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Bank of Canada keeps key rate at 5%, says talks have shifted away from more hikes

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The Bank of Canada held its policy interest rate steady for the fourth consecutive time, and said that monetary policy discussions have shifted from whether to raise borrowing costs further to how long the bank should wait before lowering them as the Canadian economy has shifted into a state of “excess supply.”

The widely anticipated decision keeps the bank’s policy rate at 5 per cent, a two-decade high reached last July.



While the bank remained on hold on Wednesday, there was a notable pivot in its language, which played down the odds of further rate hikes and opened the door to the possible rate cuts.

“With overall demand in the economy no longer running ahead of supply, Governing Council’s discussion of monetary policy is shifting from whether our policy rate is restrictive enough to restore price stability, to how long it needs to stay at the current level,” Bank of Canada governor Tiff Macklem said in a press conference after the rate announcement.

He did not rule out further rate hikes altogether, but suggested they were unlikely if inflation and economic activity develops in line with the bank’s projection.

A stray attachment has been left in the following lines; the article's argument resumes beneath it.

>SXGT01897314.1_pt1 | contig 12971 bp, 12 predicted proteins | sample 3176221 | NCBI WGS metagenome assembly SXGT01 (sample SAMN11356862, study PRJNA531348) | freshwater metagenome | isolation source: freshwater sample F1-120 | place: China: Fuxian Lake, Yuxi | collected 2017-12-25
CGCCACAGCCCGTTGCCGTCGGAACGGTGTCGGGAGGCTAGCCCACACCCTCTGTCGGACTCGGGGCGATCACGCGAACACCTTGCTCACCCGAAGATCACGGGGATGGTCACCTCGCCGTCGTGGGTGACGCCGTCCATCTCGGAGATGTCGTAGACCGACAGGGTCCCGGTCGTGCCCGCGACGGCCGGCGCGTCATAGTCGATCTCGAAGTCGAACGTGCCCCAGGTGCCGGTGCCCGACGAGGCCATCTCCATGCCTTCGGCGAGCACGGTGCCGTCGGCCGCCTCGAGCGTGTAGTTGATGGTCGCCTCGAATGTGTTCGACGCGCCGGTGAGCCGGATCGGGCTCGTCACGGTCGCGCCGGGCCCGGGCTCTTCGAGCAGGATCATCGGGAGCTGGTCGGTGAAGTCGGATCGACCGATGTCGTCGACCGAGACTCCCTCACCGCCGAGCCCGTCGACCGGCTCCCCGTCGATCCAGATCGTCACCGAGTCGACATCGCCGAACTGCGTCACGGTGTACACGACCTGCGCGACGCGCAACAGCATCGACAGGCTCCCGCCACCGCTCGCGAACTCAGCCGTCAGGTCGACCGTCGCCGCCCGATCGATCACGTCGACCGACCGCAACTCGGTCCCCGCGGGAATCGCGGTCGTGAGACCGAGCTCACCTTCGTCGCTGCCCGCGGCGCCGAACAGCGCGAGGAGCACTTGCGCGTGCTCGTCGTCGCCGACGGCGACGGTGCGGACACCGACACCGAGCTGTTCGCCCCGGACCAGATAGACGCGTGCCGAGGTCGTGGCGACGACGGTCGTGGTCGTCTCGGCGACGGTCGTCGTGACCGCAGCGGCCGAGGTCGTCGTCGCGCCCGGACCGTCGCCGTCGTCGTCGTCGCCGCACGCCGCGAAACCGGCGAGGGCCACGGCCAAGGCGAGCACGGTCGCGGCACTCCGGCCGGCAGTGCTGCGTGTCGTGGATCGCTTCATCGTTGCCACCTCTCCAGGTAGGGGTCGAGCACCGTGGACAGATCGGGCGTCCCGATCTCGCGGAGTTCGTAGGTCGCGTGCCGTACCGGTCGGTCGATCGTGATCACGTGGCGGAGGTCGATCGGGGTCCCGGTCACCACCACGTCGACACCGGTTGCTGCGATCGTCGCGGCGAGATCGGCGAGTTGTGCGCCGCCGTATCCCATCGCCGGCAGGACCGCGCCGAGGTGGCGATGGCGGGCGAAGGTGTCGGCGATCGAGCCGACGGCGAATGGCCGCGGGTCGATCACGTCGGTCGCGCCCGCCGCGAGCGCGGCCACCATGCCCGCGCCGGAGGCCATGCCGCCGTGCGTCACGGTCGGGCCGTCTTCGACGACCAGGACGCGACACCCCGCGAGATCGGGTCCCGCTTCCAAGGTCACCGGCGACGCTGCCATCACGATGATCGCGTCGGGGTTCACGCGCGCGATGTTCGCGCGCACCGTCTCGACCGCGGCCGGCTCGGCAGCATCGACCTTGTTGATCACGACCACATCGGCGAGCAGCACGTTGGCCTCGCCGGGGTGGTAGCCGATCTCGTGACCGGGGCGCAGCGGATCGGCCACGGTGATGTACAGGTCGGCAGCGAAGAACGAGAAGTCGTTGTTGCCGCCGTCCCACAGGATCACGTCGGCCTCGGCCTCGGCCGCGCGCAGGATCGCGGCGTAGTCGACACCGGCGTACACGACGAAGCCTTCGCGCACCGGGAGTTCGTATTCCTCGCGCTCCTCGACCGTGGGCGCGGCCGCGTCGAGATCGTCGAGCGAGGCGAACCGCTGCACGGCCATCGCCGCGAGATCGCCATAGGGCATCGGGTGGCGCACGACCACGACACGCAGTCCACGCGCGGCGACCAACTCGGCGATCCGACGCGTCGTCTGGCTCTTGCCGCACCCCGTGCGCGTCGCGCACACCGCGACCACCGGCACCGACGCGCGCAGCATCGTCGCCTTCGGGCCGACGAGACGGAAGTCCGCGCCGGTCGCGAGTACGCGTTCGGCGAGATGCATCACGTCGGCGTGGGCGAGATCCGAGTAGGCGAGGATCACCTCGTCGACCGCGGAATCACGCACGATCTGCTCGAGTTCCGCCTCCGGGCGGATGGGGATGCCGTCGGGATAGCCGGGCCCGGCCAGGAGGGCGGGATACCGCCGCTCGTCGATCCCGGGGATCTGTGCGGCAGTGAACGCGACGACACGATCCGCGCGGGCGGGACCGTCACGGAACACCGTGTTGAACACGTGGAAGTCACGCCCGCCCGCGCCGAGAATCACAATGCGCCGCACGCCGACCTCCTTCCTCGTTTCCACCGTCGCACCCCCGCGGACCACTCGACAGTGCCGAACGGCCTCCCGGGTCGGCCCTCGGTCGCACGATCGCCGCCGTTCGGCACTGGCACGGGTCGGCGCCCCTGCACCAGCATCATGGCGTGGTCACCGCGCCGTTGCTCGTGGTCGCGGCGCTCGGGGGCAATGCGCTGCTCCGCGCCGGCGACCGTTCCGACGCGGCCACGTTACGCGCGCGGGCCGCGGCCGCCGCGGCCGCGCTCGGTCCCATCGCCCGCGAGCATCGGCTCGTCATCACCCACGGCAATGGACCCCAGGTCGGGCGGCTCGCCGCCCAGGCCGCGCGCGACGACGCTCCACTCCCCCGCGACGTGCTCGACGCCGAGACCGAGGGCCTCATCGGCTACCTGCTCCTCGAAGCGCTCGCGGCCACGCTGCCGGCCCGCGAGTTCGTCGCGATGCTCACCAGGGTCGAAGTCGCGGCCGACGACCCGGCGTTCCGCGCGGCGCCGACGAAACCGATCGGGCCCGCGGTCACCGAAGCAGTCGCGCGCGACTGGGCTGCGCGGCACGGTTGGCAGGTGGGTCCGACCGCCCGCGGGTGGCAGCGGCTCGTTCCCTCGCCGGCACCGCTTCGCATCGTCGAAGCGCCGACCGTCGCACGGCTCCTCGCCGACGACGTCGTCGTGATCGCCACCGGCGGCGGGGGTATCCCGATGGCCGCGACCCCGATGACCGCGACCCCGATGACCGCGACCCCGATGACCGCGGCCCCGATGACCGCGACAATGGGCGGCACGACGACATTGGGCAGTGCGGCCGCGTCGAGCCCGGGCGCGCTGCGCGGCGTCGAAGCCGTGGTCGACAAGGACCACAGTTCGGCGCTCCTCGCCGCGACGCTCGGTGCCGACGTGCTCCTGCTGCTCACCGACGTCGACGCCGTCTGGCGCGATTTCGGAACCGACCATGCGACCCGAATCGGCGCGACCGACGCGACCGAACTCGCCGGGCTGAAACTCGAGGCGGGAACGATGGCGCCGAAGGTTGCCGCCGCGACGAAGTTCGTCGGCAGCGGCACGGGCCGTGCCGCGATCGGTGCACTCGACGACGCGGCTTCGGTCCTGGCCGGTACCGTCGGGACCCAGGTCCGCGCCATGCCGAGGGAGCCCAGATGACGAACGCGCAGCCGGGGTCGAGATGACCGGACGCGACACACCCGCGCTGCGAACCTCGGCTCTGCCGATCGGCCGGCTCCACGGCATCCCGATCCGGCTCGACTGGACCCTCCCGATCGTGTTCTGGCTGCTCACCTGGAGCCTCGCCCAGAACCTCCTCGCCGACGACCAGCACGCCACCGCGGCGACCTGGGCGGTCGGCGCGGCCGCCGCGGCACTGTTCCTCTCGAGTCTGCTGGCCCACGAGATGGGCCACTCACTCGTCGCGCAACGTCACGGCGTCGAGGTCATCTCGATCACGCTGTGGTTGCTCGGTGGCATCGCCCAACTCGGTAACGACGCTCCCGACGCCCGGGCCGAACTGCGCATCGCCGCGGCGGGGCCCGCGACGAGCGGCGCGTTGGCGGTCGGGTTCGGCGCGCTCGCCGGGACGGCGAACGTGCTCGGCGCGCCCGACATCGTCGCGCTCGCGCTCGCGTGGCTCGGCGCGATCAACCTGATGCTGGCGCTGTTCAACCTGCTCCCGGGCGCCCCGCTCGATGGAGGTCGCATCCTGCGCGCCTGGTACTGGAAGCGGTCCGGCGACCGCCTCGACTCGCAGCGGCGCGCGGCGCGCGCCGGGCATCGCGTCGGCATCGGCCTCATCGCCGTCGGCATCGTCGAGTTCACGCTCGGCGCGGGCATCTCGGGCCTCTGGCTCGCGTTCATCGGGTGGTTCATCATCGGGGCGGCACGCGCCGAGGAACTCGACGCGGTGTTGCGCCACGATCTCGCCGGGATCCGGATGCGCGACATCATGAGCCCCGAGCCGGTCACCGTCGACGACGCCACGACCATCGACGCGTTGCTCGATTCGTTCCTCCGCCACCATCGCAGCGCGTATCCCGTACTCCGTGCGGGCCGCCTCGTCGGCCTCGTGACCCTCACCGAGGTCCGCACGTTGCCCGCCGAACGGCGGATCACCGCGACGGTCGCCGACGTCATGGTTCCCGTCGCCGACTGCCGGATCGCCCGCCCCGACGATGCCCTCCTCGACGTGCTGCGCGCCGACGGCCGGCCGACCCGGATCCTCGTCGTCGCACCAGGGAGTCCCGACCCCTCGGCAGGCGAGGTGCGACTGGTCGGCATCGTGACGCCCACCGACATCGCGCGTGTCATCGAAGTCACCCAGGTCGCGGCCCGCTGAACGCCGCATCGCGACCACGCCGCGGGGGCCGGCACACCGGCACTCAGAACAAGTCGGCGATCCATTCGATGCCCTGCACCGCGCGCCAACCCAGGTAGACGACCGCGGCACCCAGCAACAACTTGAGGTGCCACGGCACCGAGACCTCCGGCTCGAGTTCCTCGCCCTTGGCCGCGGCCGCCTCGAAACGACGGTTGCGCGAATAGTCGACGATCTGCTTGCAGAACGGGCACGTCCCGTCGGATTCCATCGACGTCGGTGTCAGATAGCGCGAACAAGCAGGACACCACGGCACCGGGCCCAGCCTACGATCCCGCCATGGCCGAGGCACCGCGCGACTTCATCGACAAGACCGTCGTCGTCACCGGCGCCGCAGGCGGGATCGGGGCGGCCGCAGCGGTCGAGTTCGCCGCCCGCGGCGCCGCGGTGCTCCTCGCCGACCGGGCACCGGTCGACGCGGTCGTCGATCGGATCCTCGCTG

With economic growth stalling and inflation hovering near the upper end of the bank’s 1 per cent to 3 per cent control range, analysts and traders expect the central bank to start cutting rates in the coming quarters. Most are betting the first rate cut will happen in April or June.

The bank gave no guidance about the timing of possible rate cuts. “I think it’s important that we don’t give Canadians a false sense of precision,” Mr. Macklem said. “We’re going to have to see how inflation evolves.”

Avery Shenfeld, chief economist at Canadian Imperial Bank of Commerce, said the bank’s decision to play down possible rate hikes represented a “dovish tilt” that reinforces the odds of a rate cut in the first half of the year.

“The timing of the first cut can come well before we see a 2-per-cent inflation rate if, as we expect, by midyear most of gap between actual inflation and the bank’s target lies in the shelter component,” Mr. Shenfeld wrote in a note to clients. ”So an April cut, while not our base case, would be on the table if growth or inflation come in weaker than we expect.”

Between the March, 2022 and last July, the bank raised interest rates 10 times to try to halt runaway inflation – one of the most aggressive monetary policy tightening campaigns on record. Higher interest rates make it more expensive for individuals and companies to borrow money and service debts, with the goal of cooling demand for goods and services and reducing upward pressure on prices.

Tight monetary policy is having its intended impact. Economic growth in Canada has stalled since the middle of 2023. Consumers have cut spending and businesses have pulled back on investment. Unemployment is rising as job creation has failed to keep pace with population growth, and job vacancies are back near pre-pandemic levels.